Clark, Joe


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Clark, Joe

(Charles Joseph Clark), 1939–, prime minister of Canada (1979–80), b. High River, Alta. He entered the Canadian House of Commons from Alberta in 1972 and became leader of the Progressive Conservative partyProgressive Conservative party,
former Canadian political party, formed in 1942 by the merger of the Progressive and Conservative parties. Beginning with the first Canadian prime minister, John A.
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 in 1976. In the 1979 elections he led his party to victory and briefly replaced Pierre TrudeauTrudeau, Pierre Elliott
(Joseph Philippe Pierre Ives Elliott Trudeau) , 1919–2000, prime minister of Canada (1968–79, 1980–84), b. Montreal. He attended the Univ.
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 as prime minister. His election represented the new political importance of W Canada, especially oil-rich Alberta. Brian MulroneyMulroney, Brian
(Martin Brian Mulroney) , 1939–, Canadian prime minister (1984–93). Raised in Quebec in a working class family, Mulroney was a successful bilingual lawyer who became active in provincial politics in the 1970s.
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 replaced him as party leader in 1983. Clark served as external affairs minister (1984–91) and constitutional affairs minister (1991–93) under Mulroney. Clark left politics in 1993; UN Secretary-General Boutros-Ghali appointed him special UN representative for Cyprus. In 1998, Clark again became leader of the Progressive Conservatives, who faced a strong challenge on the right from the Reform party (later the Canadian AllianceCanadian Alliance,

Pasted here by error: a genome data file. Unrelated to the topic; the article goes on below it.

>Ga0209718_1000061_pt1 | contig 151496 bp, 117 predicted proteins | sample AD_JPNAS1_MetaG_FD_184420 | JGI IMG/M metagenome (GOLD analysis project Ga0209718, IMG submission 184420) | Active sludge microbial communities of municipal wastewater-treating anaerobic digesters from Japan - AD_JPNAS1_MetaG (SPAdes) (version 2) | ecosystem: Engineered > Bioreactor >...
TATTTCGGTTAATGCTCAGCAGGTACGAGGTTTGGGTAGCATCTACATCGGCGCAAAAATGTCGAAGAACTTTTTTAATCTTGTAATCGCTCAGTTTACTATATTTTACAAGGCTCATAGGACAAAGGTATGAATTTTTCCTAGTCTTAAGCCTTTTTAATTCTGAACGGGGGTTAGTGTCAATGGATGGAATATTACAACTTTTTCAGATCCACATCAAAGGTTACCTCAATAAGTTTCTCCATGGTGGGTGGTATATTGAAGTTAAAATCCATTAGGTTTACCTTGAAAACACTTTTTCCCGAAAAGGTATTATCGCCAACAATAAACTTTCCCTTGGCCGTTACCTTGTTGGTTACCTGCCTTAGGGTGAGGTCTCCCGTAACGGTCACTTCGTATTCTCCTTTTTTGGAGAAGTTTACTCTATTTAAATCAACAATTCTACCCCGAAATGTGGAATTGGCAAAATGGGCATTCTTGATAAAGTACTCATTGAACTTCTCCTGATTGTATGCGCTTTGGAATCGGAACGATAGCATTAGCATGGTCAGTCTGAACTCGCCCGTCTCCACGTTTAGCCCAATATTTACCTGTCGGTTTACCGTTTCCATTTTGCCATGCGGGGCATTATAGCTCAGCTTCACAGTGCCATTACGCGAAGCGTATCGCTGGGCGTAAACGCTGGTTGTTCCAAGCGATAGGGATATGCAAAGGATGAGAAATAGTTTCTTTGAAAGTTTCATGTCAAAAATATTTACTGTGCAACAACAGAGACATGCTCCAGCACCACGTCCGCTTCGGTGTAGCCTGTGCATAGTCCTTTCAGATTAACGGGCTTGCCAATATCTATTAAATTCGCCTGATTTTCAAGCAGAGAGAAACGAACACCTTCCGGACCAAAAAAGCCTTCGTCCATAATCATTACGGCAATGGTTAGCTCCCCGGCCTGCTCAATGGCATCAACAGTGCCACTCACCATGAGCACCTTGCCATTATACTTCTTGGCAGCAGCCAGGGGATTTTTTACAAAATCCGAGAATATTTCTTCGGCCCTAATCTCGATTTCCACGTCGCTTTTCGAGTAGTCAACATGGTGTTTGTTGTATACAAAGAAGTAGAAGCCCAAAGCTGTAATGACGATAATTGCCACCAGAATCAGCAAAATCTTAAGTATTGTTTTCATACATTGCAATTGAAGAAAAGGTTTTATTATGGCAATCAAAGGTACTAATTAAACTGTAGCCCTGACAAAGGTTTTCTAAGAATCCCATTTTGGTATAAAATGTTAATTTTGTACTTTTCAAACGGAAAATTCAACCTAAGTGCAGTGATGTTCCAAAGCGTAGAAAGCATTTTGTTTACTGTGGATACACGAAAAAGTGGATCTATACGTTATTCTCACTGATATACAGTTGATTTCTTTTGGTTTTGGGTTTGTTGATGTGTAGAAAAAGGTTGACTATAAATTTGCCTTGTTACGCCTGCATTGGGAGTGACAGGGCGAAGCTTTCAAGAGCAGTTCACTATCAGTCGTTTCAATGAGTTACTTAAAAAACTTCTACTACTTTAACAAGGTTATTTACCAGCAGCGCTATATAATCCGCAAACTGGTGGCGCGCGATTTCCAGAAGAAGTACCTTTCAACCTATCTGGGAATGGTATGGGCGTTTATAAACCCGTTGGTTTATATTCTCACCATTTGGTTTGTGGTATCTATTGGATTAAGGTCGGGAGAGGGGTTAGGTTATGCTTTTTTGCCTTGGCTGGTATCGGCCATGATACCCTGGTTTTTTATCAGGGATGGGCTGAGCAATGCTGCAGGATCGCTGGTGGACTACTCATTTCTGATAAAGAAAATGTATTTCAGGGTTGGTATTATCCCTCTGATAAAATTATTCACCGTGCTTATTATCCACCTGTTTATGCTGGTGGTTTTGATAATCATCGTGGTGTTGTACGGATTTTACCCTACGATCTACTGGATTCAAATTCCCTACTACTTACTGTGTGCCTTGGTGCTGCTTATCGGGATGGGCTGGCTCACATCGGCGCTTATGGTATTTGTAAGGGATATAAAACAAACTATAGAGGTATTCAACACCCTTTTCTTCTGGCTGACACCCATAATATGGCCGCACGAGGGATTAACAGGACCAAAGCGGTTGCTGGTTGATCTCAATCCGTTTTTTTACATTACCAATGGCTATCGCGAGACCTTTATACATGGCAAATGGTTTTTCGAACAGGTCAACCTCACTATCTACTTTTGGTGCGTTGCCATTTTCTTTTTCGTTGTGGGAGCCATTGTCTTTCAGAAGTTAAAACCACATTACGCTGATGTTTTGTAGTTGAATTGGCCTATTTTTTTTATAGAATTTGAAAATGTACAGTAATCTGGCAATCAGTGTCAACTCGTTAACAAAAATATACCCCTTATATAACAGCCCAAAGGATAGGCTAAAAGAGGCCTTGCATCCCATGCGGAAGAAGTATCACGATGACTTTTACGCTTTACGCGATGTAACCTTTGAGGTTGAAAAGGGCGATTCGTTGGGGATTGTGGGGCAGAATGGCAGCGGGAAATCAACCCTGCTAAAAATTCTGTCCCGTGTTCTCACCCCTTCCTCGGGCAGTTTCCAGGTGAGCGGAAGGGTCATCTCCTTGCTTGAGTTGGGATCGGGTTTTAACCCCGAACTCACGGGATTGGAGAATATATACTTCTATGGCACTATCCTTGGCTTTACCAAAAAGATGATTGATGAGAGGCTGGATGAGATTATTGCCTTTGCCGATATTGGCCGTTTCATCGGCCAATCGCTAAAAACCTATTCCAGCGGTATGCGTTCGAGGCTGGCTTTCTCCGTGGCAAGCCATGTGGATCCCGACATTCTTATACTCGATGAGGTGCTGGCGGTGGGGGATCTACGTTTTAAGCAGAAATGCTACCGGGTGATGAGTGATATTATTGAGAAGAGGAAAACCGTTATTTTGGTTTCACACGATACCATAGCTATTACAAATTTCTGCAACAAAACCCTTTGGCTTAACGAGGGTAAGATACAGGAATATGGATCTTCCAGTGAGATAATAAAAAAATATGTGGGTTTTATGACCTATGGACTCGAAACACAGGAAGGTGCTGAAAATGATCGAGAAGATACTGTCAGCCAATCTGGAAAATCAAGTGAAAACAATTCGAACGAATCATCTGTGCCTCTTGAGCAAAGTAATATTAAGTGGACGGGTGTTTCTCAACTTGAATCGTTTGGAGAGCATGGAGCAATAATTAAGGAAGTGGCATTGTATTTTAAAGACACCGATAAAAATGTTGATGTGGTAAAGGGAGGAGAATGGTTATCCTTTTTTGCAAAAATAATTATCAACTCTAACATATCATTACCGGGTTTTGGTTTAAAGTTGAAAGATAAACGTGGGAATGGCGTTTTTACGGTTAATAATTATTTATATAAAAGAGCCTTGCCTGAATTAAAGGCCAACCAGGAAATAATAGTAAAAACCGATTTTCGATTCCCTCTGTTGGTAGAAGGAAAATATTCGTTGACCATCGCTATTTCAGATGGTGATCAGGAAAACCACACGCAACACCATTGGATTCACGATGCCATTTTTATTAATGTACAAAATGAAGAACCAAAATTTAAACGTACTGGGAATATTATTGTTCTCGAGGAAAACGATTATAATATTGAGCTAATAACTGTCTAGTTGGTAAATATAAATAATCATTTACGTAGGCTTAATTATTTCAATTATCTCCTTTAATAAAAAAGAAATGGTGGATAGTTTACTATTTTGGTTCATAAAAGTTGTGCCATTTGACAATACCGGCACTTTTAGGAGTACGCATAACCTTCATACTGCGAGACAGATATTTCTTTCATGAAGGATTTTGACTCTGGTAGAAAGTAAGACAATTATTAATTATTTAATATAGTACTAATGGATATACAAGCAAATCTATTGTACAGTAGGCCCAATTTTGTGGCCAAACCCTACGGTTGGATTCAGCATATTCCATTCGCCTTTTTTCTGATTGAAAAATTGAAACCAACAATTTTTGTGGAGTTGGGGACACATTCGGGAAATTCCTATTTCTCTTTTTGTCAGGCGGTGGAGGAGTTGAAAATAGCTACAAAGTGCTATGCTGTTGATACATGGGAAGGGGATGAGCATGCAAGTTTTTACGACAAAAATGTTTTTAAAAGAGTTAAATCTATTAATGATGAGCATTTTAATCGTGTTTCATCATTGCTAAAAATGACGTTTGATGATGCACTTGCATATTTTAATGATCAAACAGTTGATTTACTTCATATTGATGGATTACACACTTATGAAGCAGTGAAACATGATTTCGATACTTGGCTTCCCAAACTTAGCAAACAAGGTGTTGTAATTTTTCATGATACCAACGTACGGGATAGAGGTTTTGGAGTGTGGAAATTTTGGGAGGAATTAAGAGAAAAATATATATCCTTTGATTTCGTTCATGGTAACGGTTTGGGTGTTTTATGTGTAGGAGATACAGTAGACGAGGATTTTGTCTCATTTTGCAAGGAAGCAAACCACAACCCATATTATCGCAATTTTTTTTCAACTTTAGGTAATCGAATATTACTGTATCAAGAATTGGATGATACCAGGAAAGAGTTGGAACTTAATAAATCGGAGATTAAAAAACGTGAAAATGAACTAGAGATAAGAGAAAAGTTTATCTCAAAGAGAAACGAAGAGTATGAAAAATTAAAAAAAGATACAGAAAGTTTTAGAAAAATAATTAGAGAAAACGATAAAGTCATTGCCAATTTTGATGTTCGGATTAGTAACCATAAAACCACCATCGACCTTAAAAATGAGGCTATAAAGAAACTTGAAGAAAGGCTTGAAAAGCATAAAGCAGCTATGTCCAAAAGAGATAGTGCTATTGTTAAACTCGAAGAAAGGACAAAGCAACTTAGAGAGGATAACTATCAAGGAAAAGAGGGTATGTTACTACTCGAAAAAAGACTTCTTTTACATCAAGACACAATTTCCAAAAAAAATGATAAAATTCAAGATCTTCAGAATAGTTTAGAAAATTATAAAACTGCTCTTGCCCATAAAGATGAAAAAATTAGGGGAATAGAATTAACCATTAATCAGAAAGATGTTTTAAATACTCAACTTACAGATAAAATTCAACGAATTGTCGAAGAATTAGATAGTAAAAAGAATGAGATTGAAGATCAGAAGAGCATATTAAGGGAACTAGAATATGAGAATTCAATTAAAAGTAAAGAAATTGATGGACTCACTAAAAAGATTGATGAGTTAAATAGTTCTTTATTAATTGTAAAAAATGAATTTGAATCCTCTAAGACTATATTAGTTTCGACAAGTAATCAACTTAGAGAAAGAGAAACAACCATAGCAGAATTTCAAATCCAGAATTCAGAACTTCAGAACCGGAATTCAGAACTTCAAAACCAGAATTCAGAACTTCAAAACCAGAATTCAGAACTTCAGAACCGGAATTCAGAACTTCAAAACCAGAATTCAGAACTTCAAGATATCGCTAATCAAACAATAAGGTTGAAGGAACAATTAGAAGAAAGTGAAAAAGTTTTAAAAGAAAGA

former Canadian political party that had its origins in the Reform party of Canada, which was founded in 1987 in Winnipeg, Man., as a W Canada–based conservative alternative to the Progressive Conservative party.
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), and in 2000 he was elected to parliament from Nova Scotia. Clark resigned as party leader in 2003, and became an independent later that year when the party joined the Canadian Alliance to form the Conservative party of Canada. He retired in 2004. His How We Lead: Canada in a Century of Change (2013) criticizes the HarperHarper, Stephen,
1959–, prime minister (2006–15) of Canada. A founding member of the conservative Reform party (later the Canadian Alliance), he won a seat in the federal parliament in 1993, but broke with party leader Preston Manning four years later and left
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 government and calls for a more internationally active Canada.
References in periodicals archive ?
Players out: Calum Clark, Joe Ford, Scott Armstrong (all Northampton), Seru Rabeni (La Rochelle), Erik Lund (Biarritz), Peter Bucknall (Leicester), Vili Ma'asi (London Welsh), Joe Bedford, Jonny Hepworth, Richard Welding, Henry Paul (all Rotherham), Jason Strange (released), Andy Gomarsall, Rob Rawlinson, Alex Moreno (all retired).
WooltonDiamonds (Alistair Clark, Joe Harvey, JamesMcAneny) progressed to the quarter finals of the under-9s groupcupwitha 3-1 victory overWoolton Vinci (Fraser Hanlon), MossleyHill (Scott Briscombe 3, Che Williams 2, JoelHornby 2, Dominic Wallis, Jamie Robertson) overwhelmedDunlops Tigers 9-0 and Woolton Wanderers (LiamGaffney 3, JamesGriffin 3, Christopher Sang 2, AnthonyBall) hit nine pastWyncote.
Early second half strikes from Chris Clark, Joe Crook and Ryan Edwards put the visitors back in the match.
MANCHESTER CITY: Brian Horton, Alan Ball, Steve Coppell, Frank Clark, Joe Royle, Kevin Keegan
HEARTS - Alex MacDonald, Sandy Clark, Joe Jordan, Tommy McLean, Jim Jefferies
Twenty-five years since Rick Allen, Steve Clark, Joe Elliott, Rick Savage and Pete Willis first got together in a small flat in Sheffield to form Def Leppard, the band is now set to release their tenth album, "X," July 30 on Island Records.